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The Content and Structure of the New SAT

Posted by Sybil St. Hilaire on Sat, Apr 26, 2014

new sat   girl studying2014 has been a big year for the SAT. Earlier this year, The College Board announced its plans for the redesigned SAT. We outlined these planned changes in a recent blog. Since then, the College Board has released additional details about the structure and content of the new SAT as well as sample questions for each section.

The New SAT Structure

There are two major structural differences between the new SAT and the old SAT. The first is the removal of the SAT guessing penalty. Starting in the spring of 2016 (with the class of 2017), students will no longer lose points for incorrect responses. The second is a change in the number of answer choices. On each multiple-choice question students will choose their answer from four options instead of five. The new SAT will be scored on a 1600-point scale. See the table below for a fuller comparison between the current and redesigned SAT.

Comparison of the Major Features of the Current and New SAT


Current SAT


Total Testing Time


3 hours and 45 minutes

3 hours

Plus 50 minutes for optional essay


·   Critical Reading

·   Writing

·   Math

·   Essay

·   Evidence-Based Reading and Writing

·   Math

·   Essay (Optional)


·   Required

·   25 minutes, at the beginning of the SAT

·   Tests writing skills, students must take a position on a presented issue

·   Optional

·   50 minutes, at the end of the SAT

·   Tests reading, analysis, and writing skills; students produce a written analysis of a provided source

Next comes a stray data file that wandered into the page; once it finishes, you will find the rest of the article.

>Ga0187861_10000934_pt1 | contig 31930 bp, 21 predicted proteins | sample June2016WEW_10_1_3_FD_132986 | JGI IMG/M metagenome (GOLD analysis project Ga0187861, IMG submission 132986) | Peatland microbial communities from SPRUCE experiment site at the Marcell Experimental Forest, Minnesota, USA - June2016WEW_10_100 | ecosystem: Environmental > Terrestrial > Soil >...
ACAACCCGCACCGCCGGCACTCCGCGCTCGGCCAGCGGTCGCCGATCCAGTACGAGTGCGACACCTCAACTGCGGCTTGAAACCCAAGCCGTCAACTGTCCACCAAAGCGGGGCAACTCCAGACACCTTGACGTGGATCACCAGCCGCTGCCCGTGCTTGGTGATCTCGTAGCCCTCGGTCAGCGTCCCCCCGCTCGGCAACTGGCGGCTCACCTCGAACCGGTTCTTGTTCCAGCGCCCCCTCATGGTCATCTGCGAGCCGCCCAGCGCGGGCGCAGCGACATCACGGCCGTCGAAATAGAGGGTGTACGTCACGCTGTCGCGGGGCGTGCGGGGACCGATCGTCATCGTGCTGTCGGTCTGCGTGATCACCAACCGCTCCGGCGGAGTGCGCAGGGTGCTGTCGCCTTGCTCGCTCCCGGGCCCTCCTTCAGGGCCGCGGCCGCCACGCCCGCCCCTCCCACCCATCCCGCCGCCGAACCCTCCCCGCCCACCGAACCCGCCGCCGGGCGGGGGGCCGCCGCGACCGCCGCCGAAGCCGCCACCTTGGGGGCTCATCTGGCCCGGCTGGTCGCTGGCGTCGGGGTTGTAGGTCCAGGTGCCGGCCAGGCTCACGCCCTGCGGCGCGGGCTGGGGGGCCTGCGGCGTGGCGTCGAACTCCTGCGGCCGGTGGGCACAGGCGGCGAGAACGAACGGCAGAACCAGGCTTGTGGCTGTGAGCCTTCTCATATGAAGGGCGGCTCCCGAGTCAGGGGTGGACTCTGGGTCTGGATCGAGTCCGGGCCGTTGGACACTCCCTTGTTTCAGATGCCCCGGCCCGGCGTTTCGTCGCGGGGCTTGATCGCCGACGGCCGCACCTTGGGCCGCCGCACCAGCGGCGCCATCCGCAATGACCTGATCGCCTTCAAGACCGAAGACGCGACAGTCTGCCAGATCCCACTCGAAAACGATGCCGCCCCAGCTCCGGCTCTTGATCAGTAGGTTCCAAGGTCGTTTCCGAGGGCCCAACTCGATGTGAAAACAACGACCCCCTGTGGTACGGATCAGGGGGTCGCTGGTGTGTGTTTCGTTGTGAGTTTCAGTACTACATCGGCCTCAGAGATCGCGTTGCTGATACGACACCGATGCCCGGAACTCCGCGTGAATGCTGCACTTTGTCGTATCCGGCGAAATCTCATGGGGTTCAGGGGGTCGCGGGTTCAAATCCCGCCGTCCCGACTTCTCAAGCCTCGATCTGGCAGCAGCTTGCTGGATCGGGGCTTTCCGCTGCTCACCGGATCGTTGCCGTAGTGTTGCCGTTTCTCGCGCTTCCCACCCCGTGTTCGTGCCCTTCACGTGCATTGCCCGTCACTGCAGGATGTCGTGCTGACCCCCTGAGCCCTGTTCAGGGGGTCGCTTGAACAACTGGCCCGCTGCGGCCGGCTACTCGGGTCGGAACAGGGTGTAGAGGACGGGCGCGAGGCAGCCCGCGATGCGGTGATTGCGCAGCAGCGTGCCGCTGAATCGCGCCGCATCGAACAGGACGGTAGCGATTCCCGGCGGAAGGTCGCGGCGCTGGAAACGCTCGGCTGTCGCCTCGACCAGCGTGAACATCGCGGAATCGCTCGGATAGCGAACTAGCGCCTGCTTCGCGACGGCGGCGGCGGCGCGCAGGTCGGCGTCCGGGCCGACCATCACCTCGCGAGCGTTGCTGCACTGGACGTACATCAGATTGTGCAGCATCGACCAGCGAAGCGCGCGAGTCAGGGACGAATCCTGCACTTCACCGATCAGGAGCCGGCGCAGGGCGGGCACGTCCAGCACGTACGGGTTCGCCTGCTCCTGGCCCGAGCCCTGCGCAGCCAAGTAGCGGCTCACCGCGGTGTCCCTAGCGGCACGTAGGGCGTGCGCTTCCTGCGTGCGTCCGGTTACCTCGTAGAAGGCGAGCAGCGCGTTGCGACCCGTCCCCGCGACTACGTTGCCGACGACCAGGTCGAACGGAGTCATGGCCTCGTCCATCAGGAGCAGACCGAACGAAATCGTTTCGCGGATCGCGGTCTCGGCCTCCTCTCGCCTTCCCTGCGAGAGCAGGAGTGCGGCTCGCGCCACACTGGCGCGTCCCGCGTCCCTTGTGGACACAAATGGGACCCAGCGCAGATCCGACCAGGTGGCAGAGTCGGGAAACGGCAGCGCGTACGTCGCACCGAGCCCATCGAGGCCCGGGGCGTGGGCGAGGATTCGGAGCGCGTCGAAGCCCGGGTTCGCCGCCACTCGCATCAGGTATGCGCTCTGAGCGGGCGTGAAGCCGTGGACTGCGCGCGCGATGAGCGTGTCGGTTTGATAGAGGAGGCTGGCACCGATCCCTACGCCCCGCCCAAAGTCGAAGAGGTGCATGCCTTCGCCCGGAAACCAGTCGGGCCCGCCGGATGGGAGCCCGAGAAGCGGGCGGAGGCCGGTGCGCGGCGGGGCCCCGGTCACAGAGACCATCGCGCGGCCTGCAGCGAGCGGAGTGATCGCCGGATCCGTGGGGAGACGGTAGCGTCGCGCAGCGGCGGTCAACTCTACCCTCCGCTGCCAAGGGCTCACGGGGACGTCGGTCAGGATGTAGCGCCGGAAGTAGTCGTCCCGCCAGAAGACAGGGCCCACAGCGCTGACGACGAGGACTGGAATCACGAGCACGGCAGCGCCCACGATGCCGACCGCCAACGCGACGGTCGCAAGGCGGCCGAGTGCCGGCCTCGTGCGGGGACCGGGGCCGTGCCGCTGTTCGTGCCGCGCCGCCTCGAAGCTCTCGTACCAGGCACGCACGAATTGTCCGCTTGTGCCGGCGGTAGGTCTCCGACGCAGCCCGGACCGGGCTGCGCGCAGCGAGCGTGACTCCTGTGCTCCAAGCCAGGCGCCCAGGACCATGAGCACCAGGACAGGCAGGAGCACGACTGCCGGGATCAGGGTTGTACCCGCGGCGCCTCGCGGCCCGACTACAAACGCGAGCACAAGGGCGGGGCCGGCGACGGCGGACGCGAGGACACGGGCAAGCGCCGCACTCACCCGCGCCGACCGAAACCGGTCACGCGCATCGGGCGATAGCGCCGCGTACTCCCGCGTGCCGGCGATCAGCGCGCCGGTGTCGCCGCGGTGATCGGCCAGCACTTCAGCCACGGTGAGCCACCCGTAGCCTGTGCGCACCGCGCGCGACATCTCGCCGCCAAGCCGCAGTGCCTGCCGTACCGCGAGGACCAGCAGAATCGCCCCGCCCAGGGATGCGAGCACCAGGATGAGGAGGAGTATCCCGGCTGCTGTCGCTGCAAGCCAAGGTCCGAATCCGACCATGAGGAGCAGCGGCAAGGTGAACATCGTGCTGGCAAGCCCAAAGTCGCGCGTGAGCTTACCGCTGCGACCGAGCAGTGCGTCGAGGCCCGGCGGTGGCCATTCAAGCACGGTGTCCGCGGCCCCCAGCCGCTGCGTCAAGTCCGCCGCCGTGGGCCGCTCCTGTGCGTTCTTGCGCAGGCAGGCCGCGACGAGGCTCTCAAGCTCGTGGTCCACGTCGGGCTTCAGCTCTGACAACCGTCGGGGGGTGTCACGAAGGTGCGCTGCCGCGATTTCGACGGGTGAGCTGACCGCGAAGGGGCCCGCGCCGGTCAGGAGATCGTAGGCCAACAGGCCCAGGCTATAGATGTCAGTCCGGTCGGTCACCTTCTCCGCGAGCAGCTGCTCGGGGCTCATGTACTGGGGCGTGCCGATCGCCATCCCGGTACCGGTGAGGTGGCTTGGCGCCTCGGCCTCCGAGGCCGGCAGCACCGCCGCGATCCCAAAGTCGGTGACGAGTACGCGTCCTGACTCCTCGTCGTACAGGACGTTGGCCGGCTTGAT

Score Reporting

·   Total score ranges from 600 to 2400

·   Each section is scored on a 200 to 800 point scale

·   Total score ranges from 400 to 1600 points

·   Mandatory sections are scored on a 200 to 800 point scale

·   The essay is scored on a 2 to 8 point scale

·   Essay results are reported separately

Subscore Reporting

·   None

·   Subscores will be provided for each section of the test

Source: College Board 

The New SAT Reading & Writing Section

Vocabulary will continue to play an important role on the redesigned SAT, however the words on the test will be more familiar to students. Students will be tested for words that they are more likely to see at college and beyond. The new SAT will continue to test a student’s ability to understand vocab words in context, but will also place a greater emphasis on how word choice shapes meaning, tone, and impact.

The reading section on the new SAT will include a passage from one of the following:

  1. the US founding documents (e.g., the Declaration of Independence)
  2. a text that is part of the “Great Global Conversation” (e.g., MLK’s “I Have a Dream” speech)
  3. a work by an author outside of the United States who is addressing the topic of freedom, justice, or liberty

These passages will be used to test students on source analysis and evidence-use skills, according to The College Board, as a means to better assess college and career readiness.

The New SAT Math Section

The new SAT math section will be 80 minutes long and require students to answer 57 questions. Most questions will be multiple-choice and some will be free response. While the new math section is 10 minutes longer, students won’t be able to use their calculators for a 25-minute portion of the test. In terms of content, this section will have a heavy focus on algebra and analyzing, solving, and creating linear equations and inequalities. 

The New SAT Essay Section

The SAT Essay is now optional. Colleges and universities will decide whether they require it of their applicants or not. Students who do opt to take the essay will have 50 minutes to structure and write their essay instead of 25 minutes. The essay will no longer be based on a student’s personal opinion, instead test takers will be expected to read a passage, and analyze that source. Students must make evidence-based arguments and explain an author’s motives for taking a certain point of view.

Want to see additional details about the redesigned SAT? You can view all the changes and sample questions here.


Image & Table Source: The College Board; Google Images




Tags: For Students, For Parents, For Counselors

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